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Maximum acceptable lifting loads during seated and standing work positions.
Appl Ergon 1987 Sep; 18(3):239-243
A study was conducted on how much weight young males, aged 22 to 30 years, could safely lift. It was pointed out that injuries due to overexertion are costly in terms of both lost working time and personal pain and suffering. Although several investigations have been concerned with safe lifting, the authors noted that none of them had discussed lifting from a sitting position. Eight physically active males without a history of low back pain or other musculoskeletal problems participated in the study. Their age, body weight, physical stature and maximal oxygen consumption were recorded. Before data collection was started, the subjects completed six training sessions of 45 minutes each. Four of the lifting sessions were carried out in a sitting position and two standing. The four test positions were illustrated. The data for weights lifted, oxygen consumption, heart rate, and perceived exertion were reported for the various lifting positions and frequencies. The results suggested that the maximal acceptable lift in a sitting position is less than that which is acceptable in a standing position. The authors recommend that the acceptable weightlift from table height to shoulder height should be 16 percent less when the subject is seated than when he is standing.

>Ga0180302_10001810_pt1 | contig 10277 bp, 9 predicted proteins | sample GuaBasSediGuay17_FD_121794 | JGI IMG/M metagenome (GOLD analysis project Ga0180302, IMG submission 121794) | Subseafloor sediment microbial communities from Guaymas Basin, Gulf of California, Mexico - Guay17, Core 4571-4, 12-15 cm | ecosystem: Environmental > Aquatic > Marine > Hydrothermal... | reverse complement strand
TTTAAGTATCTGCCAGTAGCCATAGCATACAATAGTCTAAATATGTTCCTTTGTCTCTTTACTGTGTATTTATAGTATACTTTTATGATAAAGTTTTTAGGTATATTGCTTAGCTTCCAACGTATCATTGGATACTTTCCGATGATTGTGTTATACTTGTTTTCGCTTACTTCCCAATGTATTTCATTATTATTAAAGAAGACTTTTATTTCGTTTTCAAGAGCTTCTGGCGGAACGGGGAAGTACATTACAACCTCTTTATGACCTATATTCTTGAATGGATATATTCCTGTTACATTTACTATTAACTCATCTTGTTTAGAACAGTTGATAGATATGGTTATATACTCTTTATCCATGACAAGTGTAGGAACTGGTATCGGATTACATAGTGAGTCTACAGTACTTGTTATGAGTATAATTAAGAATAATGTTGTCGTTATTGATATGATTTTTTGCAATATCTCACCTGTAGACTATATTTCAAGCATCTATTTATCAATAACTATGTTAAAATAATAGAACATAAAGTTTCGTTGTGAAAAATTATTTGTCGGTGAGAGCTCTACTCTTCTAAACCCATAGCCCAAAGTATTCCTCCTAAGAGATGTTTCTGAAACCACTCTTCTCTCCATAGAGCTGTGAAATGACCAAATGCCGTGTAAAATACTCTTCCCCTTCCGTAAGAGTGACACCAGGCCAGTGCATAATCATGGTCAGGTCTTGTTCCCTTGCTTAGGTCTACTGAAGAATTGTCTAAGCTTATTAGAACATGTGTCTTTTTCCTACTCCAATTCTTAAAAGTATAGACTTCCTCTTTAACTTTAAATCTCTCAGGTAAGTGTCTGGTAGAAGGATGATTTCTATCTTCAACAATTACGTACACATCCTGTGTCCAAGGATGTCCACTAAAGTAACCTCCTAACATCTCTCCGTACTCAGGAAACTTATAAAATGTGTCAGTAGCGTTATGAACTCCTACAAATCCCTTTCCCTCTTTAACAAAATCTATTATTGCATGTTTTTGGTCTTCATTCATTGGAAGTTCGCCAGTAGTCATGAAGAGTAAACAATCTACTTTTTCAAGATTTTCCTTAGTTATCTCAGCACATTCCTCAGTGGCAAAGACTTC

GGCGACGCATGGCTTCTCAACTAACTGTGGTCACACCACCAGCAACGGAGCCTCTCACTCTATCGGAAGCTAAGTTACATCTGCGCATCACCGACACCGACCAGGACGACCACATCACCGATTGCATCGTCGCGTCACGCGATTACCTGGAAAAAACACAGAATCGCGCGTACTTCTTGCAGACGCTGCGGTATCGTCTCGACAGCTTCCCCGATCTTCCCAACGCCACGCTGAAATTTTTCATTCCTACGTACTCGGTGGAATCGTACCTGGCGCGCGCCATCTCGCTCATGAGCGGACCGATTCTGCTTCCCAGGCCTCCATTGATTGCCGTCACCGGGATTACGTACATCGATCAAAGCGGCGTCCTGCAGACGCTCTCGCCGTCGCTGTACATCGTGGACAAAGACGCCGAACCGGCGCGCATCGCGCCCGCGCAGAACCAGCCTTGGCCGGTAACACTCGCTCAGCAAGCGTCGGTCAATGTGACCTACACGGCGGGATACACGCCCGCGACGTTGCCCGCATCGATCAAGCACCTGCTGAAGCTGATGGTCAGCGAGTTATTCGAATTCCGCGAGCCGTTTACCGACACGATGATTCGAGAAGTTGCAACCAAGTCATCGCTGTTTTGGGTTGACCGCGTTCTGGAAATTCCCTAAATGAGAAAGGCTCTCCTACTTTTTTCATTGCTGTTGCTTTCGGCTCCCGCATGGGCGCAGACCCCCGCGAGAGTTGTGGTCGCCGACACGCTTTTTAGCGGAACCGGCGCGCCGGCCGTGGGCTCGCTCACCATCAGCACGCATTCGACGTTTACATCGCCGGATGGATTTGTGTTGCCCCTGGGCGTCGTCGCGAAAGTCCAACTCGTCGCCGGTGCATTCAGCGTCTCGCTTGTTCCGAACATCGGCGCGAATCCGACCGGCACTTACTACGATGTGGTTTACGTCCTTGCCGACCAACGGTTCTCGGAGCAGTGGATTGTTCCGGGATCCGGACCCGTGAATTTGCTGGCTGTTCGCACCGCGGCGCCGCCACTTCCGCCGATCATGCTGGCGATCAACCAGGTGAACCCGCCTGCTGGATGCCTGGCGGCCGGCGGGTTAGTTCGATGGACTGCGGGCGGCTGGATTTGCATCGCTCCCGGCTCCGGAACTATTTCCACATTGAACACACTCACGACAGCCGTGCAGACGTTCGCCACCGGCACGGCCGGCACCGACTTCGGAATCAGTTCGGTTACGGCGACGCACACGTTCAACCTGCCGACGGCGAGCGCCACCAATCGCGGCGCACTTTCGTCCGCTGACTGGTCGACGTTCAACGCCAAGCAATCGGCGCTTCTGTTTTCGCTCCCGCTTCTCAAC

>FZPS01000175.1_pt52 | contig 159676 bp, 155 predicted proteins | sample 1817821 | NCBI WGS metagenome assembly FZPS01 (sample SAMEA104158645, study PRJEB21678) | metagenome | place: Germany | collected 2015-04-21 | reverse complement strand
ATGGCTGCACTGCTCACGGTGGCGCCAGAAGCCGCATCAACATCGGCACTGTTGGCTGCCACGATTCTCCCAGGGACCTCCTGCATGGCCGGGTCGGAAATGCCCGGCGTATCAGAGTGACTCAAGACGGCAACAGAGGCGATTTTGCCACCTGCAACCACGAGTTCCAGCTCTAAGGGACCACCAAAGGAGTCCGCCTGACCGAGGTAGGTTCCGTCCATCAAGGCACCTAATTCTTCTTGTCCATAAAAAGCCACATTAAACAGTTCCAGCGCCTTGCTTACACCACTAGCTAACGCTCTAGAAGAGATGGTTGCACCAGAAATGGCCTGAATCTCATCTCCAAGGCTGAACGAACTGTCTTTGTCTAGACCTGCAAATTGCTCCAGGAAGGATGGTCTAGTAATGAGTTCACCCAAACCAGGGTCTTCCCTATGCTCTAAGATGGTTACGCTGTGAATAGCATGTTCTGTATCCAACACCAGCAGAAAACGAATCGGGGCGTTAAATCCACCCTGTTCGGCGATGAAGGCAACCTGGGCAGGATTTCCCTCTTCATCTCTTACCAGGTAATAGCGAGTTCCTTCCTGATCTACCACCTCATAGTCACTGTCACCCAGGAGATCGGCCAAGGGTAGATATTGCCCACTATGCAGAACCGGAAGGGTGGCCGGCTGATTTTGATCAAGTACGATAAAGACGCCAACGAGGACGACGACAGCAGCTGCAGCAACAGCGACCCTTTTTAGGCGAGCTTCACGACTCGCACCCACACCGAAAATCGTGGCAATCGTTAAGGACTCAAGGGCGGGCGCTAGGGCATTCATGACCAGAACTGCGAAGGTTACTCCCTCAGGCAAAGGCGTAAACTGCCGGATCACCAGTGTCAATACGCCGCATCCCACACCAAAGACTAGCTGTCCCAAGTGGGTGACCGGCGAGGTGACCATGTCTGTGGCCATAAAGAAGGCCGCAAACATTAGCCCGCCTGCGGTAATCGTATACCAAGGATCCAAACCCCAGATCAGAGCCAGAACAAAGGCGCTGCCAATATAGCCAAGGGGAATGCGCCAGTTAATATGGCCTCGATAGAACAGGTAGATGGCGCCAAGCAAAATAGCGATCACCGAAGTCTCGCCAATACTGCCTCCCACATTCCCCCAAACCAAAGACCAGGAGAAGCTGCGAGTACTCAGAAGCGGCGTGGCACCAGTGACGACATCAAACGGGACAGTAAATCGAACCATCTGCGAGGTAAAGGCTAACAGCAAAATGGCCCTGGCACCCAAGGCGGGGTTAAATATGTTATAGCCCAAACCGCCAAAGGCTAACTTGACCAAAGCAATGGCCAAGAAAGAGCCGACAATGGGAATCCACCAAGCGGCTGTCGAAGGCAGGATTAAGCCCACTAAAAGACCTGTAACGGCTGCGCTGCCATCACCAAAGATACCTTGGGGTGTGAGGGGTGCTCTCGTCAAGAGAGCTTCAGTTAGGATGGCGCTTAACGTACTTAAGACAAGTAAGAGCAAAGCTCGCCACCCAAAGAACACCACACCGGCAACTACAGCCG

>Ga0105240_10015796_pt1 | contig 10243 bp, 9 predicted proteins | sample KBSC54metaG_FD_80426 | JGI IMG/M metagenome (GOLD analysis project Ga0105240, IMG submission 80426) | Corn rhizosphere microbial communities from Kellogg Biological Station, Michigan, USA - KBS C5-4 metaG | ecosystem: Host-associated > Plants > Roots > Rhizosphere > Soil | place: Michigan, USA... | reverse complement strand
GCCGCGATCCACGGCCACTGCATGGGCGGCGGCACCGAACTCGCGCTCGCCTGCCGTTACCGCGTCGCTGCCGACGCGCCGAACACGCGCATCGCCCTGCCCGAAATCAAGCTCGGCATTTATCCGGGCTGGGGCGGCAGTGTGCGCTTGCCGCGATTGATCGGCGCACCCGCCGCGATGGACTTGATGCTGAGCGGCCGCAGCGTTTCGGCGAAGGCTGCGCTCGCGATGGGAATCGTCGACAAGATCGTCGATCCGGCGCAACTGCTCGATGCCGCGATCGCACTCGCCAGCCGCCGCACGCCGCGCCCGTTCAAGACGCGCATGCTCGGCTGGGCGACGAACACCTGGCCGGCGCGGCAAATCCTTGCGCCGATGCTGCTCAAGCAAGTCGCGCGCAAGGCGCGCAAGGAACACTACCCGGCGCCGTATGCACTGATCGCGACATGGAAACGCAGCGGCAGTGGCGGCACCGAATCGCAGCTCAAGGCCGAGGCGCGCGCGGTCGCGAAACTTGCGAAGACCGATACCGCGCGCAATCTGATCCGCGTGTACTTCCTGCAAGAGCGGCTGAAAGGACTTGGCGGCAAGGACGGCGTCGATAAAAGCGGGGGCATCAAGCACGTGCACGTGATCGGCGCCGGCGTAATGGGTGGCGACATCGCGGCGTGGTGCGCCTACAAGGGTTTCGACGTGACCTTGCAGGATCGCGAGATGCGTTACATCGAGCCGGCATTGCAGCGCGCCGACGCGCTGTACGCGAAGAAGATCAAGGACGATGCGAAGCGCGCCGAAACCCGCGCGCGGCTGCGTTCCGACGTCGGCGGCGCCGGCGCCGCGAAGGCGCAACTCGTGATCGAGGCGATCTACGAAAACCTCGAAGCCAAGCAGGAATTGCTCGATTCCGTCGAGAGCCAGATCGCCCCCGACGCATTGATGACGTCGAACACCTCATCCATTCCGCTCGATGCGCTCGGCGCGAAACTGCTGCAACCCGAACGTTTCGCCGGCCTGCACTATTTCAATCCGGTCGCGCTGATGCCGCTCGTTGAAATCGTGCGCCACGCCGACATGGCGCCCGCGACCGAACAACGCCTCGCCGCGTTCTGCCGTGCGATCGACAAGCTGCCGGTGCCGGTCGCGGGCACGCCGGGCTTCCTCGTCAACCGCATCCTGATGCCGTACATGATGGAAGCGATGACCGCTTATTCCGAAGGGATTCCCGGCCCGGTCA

NIOSH-Publication; NIOSH-Grant; Musculoskeletal-system-disorders; Humans; Work-operations; Lost-work-days; Work-capability; Worker-health; Health-protection; Industrial-health-programs
Division of Allied Health University of Louisville Crawford Gymnasium Louisville, KY 40292
Issue of Publication
University of Louisville, Louisville, Kentucky
Page last reviewed: May 5, 2020
Content source: National Institute for Occupational Safety and Health Education and Information Division